Mirrorless cameras use contrast detection autofocus (sometimes combined with a form of phase detection autofocus) and as a result all AF points are equal (although the ones in the center of the viewfinder may work better as more light reaches that part of the sensor when the aperture is wide open).

The lesson here is that you need to know which AF points on your camera work best in low light. Using these AF points helps prevent focusing errors.

This photo shows the AF point array of a mirrorless Fujifilm X-T1 camera. As you can see, the pattern is different from the EOS 5D Mark IV.

Fujifilm X-T1 autofocus points

Digital SLR cameras may not focus accurately at wide apertures like f1.8 with prime lenses. Mid-range and high-end digital SLR cameras usually have a menu option to calibrate the lens to compensate for front and back focusing errors. Mirrorless cameras, on the other hand, always focus accurately on still subjects.

If you use prime lenses at wide apertures in low light and your digital SLR camera isn’t focusing where you think it ought to than that could be a sign that the autofocus needs testing and calibrating.

Summing up

Working with a hand-held camera in low light isn’t always easy, but can be rewarding when it works out well. The quality of light in low lighting conditions helps you create evocative images full of mood. It’s worth spending time getting to grips with the technical side of low light photography so you can make some beautiful photos.

Further reading

You can learn more about light in photography with these articles.

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About Andrew S. Gibson

Andrew S. Gibson is a writer with a camera. He started writing about photography while traveling in Bolivia, and has been published in many prestigious photography magazines including EOS magazine, where he worked as a Writer and Technical Editor for two years. He lives in south Devon in the UK and is inspired by meeting new people, seeing new places and having new experiences. Check out his photography ebooks here.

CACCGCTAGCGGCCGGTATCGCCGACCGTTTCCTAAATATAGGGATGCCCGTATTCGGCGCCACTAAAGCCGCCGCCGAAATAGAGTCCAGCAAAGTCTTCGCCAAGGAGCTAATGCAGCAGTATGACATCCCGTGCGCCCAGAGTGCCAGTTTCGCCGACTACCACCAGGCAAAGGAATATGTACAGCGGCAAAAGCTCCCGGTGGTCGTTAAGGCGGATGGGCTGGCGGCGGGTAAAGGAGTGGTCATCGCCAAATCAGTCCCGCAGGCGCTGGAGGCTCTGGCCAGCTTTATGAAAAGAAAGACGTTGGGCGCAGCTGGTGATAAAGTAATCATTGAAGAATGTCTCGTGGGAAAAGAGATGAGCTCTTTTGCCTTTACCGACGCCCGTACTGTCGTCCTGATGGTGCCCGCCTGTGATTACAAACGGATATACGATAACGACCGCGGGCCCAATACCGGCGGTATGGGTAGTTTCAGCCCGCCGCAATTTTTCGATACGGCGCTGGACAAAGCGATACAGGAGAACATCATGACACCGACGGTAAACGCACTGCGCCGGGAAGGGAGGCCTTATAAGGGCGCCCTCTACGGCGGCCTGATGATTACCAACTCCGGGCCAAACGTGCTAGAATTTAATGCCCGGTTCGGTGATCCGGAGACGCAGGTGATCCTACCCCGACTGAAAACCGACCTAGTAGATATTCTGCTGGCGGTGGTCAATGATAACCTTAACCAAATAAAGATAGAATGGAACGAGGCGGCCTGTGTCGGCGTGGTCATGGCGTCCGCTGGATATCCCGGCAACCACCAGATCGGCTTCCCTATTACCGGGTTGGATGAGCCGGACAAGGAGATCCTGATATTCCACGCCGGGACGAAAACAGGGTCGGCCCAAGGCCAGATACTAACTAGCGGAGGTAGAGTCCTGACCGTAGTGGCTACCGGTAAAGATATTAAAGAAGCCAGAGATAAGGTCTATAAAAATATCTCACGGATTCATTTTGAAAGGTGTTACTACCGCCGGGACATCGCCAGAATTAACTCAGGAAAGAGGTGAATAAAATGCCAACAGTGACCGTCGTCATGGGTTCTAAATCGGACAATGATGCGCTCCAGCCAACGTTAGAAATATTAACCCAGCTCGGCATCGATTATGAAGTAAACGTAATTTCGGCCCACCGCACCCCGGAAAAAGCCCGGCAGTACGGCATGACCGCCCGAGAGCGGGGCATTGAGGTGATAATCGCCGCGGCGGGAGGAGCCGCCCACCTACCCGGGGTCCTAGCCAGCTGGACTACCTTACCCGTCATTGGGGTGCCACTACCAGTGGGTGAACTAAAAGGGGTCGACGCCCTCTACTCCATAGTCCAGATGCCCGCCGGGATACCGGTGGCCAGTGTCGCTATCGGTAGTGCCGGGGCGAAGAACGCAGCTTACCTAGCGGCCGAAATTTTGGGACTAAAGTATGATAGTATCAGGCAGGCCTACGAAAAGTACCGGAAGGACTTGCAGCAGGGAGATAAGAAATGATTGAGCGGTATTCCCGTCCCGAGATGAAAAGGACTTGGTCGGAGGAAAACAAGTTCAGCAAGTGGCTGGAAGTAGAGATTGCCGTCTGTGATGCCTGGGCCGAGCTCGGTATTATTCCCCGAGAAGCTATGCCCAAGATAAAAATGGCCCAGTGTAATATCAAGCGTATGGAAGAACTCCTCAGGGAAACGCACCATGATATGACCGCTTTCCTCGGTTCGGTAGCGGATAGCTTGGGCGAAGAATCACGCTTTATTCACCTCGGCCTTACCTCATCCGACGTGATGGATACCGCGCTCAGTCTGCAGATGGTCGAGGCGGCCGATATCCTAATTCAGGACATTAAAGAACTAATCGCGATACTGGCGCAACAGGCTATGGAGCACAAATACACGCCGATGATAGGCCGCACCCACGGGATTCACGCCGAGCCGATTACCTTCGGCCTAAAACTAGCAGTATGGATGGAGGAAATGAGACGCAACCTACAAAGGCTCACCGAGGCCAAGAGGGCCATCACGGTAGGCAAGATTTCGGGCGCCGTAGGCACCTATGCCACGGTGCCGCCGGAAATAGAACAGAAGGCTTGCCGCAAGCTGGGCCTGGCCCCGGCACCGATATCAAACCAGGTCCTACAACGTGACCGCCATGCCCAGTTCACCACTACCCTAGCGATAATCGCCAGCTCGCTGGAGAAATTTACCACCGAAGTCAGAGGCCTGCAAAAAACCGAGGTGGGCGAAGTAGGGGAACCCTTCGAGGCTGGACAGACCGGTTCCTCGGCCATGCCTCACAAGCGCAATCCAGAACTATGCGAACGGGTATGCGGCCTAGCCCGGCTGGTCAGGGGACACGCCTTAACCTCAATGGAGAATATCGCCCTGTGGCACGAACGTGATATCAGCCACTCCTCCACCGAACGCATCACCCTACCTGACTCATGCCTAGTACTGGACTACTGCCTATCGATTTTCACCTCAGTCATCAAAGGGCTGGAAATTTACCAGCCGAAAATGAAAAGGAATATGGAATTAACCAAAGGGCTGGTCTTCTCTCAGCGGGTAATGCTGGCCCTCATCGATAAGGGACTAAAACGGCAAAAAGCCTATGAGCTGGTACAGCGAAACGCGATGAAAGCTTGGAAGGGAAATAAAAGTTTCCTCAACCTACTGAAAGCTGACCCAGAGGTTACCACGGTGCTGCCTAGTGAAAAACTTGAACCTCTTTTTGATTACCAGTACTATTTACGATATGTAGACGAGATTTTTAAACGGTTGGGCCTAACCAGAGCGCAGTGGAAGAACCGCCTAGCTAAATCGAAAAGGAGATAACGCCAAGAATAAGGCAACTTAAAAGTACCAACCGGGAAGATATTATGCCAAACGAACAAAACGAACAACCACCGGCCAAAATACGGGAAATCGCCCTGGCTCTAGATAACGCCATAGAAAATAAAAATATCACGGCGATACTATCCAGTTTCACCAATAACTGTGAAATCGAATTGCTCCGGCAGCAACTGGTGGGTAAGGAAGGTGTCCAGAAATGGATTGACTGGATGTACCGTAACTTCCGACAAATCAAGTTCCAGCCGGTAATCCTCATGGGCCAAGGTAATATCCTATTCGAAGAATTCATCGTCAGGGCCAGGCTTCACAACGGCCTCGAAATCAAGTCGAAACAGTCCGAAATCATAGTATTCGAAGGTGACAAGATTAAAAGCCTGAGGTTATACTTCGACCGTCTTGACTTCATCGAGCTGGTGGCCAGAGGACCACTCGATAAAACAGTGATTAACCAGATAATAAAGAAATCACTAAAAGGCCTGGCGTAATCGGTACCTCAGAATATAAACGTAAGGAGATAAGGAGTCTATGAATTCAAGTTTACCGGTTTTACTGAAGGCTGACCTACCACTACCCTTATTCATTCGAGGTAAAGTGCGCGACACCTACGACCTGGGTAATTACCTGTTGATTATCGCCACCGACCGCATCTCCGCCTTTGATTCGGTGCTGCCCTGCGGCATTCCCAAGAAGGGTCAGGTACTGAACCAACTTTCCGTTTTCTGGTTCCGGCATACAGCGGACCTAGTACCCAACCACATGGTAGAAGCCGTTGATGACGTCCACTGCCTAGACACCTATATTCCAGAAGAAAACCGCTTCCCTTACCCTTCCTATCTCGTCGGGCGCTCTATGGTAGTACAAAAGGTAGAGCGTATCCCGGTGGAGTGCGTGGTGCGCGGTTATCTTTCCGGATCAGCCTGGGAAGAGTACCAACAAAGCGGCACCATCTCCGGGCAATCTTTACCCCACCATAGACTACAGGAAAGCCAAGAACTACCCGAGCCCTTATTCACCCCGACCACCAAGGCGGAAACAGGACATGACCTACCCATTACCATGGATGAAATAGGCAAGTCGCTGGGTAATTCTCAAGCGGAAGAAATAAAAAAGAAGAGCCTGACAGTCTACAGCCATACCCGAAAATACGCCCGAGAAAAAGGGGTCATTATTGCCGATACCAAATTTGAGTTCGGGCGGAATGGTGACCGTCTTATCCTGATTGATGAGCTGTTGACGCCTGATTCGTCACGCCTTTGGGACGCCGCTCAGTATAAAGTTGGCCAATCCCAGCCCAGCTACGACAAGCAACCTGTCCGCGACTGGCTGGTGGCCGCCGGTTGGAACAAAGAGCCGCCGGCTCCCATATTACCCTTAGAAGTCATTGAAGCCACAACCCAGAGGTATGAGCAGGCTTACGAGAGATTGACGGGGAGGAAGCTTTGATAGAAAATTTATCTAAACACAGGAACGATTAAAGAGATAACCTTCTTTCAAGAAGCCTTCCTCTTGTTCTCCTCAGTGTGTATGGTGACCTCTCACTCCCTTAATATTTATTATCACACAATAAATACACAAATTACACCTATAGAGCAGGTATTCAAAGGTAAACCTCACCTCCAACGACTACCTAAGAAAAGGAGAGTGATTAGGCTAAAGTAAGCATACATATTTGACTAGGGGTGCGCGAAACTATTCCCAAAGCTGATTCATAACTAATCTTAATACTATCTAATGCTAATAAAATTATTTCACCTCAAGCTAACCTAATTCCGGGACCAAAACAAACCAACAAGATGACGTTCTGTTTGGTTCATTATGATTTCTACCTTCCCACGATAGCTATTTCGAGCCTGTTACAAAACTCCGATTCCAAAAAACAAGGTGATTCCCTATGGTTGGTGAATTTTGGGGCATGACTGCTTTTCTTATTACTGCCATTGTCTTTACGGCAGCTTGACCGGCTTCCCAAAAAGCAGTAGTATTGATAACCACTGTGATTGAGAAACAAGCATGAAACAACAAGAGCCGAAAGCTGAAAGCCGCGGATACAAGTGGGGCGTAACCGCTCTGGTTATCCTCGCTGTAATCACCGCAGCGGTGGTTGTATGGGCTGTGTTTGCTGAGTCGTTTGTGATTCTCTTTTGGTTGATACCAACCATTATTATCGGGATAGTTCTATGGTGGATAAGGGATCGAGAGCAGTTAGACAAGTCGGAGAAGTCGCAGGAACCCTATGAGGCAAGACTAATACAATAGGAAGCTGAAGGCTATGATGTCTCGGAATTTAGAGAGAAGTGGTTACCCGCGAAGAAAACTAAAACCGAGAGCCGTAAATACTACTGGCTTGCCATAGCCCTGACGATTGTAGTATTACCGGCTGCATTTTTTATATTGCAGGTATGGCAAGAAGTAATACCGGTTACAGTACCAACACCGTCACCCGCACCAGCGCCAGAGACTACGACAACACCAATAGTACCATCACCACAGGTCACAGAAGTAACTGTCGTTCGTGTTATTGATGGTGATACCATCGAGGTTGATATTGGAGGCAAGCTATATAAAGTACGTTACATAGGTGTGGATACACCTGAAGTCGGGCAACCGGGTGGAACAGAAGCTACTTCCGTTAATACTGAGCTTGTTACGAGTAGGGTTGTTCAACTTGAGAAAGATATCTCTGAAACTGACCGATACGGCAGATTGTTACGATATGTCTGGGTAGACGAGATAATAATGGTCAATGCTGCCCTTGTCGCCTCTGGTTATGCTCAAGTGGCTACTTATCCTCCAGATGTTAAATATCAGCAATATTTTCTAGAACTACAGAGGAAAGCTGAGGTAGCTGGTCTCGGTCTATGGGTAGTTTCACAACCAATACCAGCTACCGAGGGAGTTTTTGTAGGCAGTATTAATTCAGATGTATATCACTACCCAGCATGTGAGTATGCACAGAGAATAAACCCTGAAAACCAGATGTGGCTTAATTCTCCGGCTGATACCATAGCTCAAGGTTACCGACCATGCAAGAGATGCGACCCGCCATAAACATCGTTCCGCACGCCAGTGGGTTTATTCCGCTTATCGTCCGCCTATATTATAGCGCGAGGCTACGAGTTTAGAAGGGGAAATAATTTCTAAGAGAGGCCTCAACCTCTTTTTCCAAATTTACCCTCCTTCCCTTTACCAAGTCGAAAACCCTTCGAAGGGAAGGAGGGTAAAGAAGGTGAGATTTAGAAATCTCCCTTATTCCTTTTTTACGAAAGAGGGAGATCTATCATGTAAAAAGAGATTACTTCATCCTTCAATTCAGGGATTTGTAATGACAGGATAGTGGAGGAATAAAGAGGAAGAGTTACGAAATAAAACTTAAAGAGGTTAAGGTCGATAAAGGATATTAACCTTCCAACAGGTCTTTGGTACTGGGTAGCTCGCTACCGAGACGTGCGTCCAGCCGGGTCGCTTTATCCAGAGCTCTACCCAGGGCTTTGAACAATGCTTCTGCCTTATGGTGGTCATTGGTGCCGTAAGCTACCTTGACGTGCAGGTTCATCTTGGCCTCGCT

1. Hi Andrew, thank you for this really useful article. I struggle with getting images in low light on my Fuji X30. I know it’s only got a tiny sensor, but I would have thought it would be better than my iPhone. It’s not. The iPhone wins hands down most of the time. I’m usually taking photos while scouting locations for work so don’t have too much time. Certainly wouldn’t be able to use a tripod. I usually shoot in P mode, but will try Shutter Priority next time. I’d love to know the best prosumer compact is for low light. Thanks once again.

    1. Dominic, I used to have an X30 (it was killed by the humid Singapore climate, sadly). I found that on P it did not give the best available settings for low light. The best starting point is to set the camera at aperture priority, and then the widest aperture (lowest f/number); then if the shutter speed is still too slow, push up the ISO a bit (up to 800 at a pinch). You will get more keepers that way than relying on P, which did not generally maximise the benefit of that quite fast lens.

  2. Hi Tim,

    Thanks for your reply and your advice. I will certainly give what you suggest a try. I keep hearing what a great camera the X30 is, but I have been a little frustrated with it to be honest. However, I’m sure that is more to do with my limitations as a photographer than those of the camera.